MSE alum, a DOE research award recipient, gained experience at the National Synchrotron Light Source II during his PhD studies at Lehigh, working with noted glass researcher Prof. Himanshu Jain

Materials science and engineering alum Evan Musterman '21G '23 PhD recently became a postdoctoral researcher at the National Synchrotron Light Source II (NSLS-II), a Department of Energy Office of Science user facility within Brookhaven National Laboratory in New York. His journey from Lehigh PhD student to postdoc at the Submicron Resolution X-ray Spectroscopy (SRX) beamline is the subject of a feature story, "Imparting Glass with New Properties," published by Brookhaven.

Musterman recieved funding through the DOE’s Office of Science Graduate Student Research (SCGSR) program that supported a nine-month stint at the national lab as part of his PhD work, which was co-advised by MSE professor Himanshu Jain, Lehigh’s T.L. Diamond Distinguished Chair in Engineering and Applied Science. Since 2018, Lehigh and Brookhaven have partnered to spark collaborations using NSLS-II, "a state-of-the-art, medium-energy electron storage ring [that] provides extremely powerful electromagnetic radiation that enables researchers to study the fundamental properties of matter on a scale not previously possible."

During his initial period at NSLS-II, the story says, Musterman, who is "interested in what happens to glass as it crystallizes under the intensity of a laser," was considering questions such as "How does it “know” when to crystallize? What is happening to the glass just before crystallization occurs?"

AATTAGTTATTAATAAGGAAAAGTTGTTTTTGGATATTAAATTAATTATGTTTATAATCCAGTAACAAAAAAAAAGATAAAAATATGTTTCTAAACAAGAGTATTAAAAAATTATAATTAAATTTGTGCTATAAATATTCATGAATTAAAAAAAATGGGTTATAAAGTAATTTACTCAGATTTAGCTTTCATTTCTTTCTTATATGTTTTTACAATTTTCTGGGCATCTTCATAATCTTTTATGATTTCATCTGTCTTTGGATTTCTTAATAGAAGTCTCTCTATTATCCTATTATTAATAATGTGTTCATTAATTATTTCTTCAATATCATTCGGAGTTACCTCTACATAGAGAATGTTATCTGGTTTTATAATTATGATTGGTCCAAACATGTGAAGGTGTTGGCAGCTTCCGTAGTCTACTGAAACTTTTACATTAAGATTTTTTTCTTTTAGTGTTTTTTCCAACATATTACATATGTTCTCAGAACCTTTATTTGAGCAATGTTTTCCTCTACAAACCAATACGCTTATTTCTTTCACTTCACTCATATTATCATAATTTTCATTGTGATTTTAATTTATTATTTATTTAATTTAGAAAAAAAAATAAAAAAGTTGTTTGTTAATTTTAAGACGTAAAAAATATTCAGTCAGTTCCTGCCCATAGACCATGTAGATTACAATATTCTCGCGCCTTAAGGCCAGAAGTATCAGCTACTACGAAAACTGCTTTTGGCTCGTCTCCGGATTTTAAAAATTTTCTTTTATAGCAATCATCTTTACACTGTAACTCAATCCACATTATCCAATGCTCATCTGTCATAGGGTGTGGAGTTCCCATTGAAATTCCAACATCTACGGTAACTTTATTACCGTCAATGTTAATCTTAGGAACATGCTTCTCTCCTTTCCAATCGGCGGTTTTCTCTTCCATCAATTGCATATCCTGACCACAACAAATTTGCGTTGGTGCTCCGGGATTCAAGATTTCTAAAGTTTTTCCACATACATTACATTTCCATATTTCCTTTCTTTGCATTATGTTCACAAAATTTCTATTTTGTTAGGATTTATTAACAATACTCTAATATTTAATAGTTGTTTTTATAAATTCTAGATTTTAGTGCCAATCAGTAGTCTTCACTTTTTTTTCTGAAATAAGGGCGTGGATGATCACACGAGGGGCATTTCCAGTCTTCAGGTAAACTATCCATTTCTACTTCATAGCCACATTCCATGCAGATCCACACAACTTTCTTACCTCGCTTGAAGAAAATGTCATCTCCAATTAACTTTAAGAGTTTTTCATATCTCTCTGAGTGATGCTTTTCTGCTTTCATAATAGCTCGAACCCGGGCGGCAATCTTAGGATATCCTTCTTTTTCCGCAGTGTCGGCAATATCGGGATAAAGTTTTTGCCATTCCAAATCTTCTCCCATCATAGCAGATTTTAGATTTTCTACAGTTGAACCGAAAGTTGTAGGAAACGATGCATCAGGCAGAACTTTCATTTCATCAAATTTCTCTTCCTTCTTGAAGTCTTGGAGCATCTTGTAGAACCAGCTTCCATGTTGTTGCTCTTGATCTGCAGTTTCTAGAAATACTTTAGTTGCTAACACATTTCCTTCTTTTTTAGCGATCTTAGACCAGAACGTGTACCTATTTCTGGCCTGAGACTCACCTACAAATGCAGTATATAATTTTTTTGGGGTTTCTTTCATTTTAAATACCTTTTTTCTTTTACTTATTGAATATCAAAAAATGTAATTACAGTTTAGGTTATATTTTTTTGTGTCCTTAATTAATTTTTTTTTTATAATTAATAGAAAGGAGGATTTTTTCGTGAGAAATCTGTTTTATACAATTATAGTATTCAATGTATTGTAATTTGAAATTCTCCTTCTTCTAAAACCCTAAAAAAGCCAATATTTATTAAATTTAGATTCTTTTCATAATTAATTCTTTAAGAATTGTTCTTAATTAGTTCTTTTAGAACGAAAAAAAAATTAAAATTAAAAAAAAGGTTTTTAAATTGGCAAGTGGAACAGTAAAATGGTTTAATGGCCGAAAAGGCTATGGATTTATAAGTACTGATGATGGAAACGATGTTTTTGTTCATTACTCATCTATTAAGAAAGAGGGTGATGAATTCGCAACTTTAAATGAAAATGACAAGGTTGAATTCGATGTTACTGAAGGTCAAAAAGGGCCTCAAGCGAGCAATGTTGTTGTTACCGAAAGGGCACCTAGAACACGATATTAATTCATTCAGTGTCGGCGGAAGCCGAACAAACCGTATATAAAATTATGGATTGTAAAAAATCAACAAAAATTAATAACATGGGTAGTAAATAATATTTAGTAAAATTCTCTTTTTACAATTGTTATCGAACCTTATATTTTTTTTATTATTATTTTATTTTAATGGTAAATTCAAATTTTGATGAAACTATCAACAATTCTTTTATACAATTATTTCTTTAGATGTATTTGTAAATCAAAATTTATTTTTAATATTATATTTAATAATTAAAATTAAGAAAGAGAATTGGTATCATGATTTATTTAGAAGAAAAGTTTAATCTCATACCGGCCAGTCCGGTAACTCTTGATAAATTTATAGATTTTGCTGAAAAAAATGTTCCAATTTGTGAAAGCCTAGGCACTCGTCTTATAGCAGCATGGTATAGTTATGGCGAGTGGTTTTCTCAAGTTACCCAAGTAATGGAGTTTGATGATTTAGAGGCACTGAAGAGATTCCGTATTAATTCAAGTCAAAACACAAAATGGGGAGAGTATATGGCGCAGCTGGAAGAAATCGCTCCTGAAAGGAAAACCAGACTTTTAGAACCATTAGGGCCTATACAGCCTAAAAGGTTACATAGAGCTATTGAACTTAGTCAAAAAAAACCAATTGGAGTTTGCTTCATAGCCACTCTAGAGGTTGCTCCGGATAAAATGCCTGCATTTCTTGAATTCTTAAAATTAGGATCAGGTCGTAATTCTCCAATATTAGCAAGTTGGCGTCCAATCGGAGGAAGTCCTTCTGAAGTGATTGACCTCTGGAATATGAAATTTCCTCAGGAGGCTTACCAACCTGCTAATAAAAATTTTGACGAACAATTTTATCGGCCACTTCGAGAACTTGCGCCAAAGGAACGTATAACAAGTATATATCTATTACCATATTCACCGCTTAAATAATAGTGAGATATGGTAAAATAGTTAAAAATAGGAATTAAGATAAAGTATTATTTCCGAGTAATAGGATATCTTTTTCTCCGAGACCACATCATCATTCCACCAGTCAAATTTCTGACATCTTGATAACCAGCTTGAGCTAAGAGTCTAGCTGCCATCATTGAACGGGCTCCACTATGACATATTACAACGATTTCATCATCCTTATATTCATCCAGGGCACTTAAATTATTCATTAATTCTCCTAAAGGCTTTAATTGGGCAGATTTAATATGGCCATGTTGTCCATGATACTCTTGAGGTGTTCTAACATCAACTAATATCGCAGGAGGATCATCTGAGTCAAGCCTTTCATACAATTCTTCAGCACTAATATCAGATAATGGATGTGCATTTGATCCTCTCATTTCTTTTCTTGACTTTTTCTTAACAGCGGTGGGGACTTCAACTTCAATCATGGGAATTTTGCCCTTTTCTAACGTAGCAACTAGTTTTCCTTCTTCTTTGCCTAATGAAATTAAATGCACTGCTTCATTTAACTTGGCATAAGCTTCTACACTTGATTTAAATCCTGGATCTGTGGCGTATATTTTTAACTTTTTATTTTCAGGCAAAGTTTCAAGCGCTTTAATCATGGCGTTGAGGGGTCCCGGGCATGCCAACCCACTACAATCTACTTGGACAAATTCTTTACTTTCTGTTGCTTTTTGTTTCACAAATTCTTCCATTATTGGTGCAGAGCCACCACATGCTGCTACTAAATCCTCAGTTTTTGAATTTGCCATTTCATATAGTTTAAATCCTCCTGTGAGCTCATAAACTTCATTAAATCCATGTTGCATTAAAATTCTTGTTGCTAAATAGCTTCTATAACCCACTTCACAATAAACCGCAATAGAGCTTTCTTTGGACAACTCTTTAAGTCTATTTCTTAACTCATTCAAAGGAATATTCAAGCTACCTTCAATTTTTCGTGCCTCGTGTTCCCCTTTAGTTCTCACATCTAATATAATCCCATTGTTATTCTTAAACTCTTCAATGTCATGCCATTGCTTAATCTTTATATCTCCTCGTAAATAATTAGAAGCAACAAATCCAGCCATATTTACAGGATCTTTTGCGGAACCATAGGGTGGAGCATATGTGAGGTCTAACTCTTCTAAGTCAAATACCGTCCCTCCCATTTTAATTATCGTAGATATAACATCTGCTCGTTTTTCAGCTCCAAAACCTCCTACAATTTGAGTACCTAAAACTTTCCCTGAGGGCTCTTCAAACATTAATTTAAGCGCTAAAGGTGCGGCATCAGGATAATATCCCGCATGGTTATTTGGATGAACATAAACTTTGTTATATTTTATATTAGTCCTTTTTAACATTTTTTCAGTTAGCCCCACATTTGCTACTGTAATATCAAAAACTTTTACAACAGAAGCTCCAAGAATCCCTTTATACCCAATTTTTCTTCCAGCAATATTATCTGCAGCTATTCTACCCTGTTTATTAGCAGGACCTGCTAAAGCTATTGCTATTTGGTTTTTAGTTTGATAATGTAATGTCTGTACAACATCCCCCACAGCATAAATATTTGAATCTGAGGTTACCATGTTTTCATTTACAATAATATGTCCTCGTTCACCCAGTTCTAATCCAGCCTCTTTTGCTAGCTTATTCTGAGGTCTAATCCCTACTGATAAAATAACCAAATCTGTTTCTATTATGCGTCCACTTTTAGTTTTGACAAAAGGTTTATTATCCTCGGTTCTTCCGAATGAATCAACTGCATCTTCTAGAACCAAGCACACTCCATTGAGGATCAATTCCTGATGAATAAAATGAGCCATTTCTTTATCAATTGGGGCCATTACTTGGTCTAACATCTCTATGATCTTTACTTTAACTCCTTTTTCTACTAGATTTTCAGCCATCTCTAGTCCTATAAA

Today, "Musterman is continuing some of his SCGSR work as well as starting a new project: making x-ray diffraction (XRD) mapping a new capability at SRX. XRD mapping is a way of obtaining enhanced structural information from a sample via a pixel-by-pixel scan.

“As a postdoc, I am building upon the skills and experience I gained during my SCGSR award period, both by working with and learning from the glass crystallization data I obtained and, hopefully, bringing XRD mapping to the SRX users,” he says in the story.

In the long term, Musterman "aims to use his research to impart glass with specific optical or electronic properties, which could help lead to brand-new uses for glass in emerging technologies."

Read the full story in the Brookhaven National Laboratory Newsroom. 

Photo credit: Kevin Coughlin/Brookhaven National Laboratory